All around peonies, broom, thyme and digital give colors and the unmistakable scents of the Mediterranean shrug. The scenery is enhanced by streams and from numerous sources including   the one of Laonisa, which offers a beautiful landscape. Here was born the ancient village of Leonissa Disappeared in the fifteenth century, the only remains intact are the ancient church of Santa Maria Bambina.

To the south of the Rio Araxisi, which makes a natural border with Meana Sardo, it is enhanced by the local waterways and continues its path to the Tirso. Along its shores there are wild ducks and herons.

Numerous animal species inhabit the territory: the local wildlife includes wild boars, foxes, weasels, rabbits, hares, Sardinian Euprotto and some specimens of  wild deer and mouflon while the skiesare home to the goshawk, buzzard, sparrow hawk, peregrine falcon and the golden eagle.

The town of light and colors that inspired spanish costumbristi painters from the early twentieth century, Atzara conquers its visitors with its precious wonders.

From the main road branches off the twisted streets of the oldest quarters of the city center, to a maze of narrow streets you will discover little gems of the past: medieval houses, built of granite and trachyte, with door and window frames embellished with traditional Sardinian- Hispanic, some of which preserve the reliefs in late Gothic style work of the talented local craftsmen who carved the stone called  picapedres .

To the narrow spaces of the streets are opposing openings of the squares where the churches are. The oldest is  St. Giorgio which has been known since the early thirteenth century, it looks like a small building with a single nave with a smooth stone facade topped by a belfry. The most beautiful church in the village is the parish church of St. Agostino. It was built between the sixteenth and the seventeenth century in late Gothic style, has a façade in typical island style, and embellished by a large rose window above the door ending with a frame on which rest the blackbirds and the cross in the trachyte.

Located all around the church are the old houses characterized by high walls interrupted by doors that open onto patios or loggia (porches). Among them is the palace of the counts of San Martino in which in the XVII century stayed the feudal lords. This is why it is defined as “de su conte” (of the lord); inside the court retains a well with the original dome covered with majolica.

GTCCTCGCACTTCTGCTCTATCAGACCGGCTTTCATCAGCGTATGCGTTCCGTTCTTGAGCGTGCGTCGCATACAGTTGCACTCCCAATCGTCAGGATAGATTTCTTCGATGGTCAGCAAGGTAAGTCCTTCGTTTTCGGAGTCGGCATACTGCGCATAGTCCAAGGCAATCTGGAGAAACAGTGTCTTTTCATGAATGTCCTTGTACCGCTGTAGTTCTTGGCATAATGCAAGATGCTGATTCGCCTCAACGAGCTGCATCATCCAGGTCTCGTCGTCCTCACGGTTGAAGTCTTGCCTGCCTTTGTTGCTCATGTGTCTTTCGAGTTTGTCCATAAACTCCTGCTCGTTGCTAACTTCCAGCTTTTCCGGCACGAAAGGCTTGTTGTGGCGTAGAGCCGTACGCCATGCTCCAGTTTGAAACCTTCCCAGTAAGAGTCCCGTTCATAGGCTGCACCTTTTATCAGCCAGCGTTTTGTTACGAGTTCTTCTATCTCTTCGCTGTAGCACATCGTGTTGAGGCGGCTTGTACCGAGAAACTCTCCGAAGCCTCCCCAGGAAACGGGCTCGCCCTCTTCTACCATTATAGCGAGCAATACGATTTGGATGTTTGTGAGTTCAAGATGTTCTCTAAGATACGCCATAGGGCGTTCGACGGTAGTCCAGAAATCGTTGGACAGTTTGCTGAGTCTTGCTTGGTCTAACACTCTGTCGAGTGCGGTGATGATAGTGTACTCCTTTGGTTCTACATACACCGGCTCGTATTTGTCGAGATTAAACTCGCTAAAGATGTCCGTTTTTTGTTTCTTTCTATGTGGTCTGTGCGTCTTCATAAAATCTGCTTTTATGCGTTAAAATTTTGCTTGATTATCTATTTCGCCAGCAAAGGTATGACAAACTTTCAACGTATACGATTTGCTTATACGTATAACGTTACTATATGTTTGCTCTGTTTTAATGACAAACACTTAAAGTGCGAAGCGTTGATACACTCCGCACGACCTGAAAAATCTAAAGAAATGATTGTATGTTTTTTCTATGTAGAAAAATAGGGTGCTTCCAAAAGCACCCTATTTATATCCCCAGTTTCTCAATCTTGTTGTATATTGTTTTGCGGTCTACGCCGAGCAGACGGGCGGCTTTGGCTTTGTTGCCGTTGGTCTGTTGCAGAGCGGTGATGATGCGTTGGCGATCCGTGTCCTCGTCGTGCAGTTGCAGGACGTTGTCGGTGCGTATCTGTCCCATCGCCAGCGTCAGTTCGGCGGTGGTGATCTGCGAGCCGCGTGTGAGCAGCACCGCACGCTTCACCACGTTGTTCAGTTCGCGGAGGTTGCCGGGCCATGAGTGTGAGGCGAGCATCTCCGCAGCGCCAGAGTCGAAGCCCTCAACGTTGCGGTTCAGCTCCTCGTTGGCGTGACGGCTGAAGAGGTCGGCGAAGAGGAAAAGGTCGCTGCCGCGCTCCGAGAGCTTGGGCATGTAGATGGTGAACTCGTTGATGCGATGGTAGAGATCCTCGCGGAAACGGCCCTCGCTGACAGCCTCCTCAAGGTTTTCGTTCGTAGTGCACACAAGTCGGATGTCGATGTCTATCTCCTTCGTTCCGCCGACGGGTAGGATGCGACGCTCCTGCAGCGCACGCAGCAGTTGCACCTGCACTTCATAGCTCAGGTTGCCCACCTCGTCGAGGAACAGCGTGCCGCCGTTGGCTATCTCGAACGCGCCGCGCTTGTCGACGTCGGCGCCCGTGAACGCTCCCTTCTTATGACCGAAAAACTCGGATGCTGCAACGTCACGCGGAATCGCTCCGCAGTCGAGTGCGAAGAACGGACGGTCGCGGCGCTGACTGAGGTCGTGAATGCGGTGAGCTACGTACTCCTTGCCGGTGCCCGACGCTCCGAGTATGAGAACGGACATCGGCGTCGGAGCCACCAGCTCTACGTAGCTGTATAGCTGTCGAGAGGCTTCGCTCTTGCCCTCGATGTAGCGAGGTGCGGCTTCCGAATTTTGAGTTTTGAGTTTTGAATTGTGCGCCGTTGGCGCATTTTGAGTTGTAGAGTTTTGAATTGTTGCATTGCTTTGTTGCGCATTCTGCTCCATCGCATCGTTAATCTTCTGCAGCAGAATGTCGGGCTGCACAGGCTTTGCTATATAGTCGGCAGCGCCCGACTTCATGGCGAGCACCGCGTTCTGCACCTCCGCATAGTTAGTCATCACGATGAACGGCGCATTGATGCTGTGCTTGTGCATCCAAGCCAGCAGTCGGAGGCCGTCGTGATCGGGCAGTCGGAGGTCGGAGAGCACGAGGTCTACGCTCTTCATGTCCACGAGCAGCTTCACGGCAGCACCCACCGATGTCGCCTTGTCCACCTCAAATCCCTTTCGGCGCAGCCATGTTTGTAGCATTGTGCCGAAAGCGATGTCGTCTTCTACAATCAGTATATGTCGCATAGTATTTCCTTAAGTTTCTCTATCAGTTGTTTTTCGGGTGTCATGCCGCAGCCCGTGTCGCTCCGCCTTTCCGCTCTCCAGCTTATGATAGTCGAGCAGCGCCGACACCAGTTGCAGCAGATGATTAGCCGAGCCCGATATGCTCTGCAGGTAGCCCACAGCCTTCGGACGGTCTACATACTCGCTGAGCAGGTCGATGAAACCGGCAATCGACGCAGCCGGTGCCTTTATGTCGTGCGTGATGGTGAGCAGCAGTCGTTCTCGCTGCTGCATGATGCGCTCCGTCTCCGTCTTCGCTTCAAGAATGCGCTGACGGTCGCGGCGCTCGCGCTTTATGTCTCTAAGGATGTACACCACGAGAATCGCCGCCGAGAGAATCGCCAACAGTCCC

In the square dedicated to the great Spanish painter Antonio Ortiz Echagüe overlooks the Modern and Contemporary Art Museum named after him. The artist was one of the many masters of arts, international and sarda, who settled in the center attracted by the beautiful traditional clothes and the popular events. The museum's collection holds a wide variety of works that document the different artistic trends of the twentieth century.

A few kilometers to the east and west of the town can be found the country churches of Santa Maria de susu and Santa Maria de josso. The first, also called church of Santa Maria Bambina, is one of the most ancient churches of the district. It was erected around the year 1000 probably in the same period in which was constructed the Santa Maria de josso that unfortunately collapsed in the 900s, and was completely reconstructed in the year 70.

Numerous archaeological testimonies attest to the presence of the peoples who inhabited these lands. To the south-east of the town, at the foot of the hill Corongiu Senes, can be visited the domus de janas, dating back to the age of the first metals and the remains of the nearby nuraghe.

Among the most interesting sites we mention is the nuraghe of Abbagadda that preserves well over 6 meters of height of the main tower and the ruins of the surrounding village. Its ancient inhabitants were buried in the nearby tomb of giants of which the funerary chamber is still visible.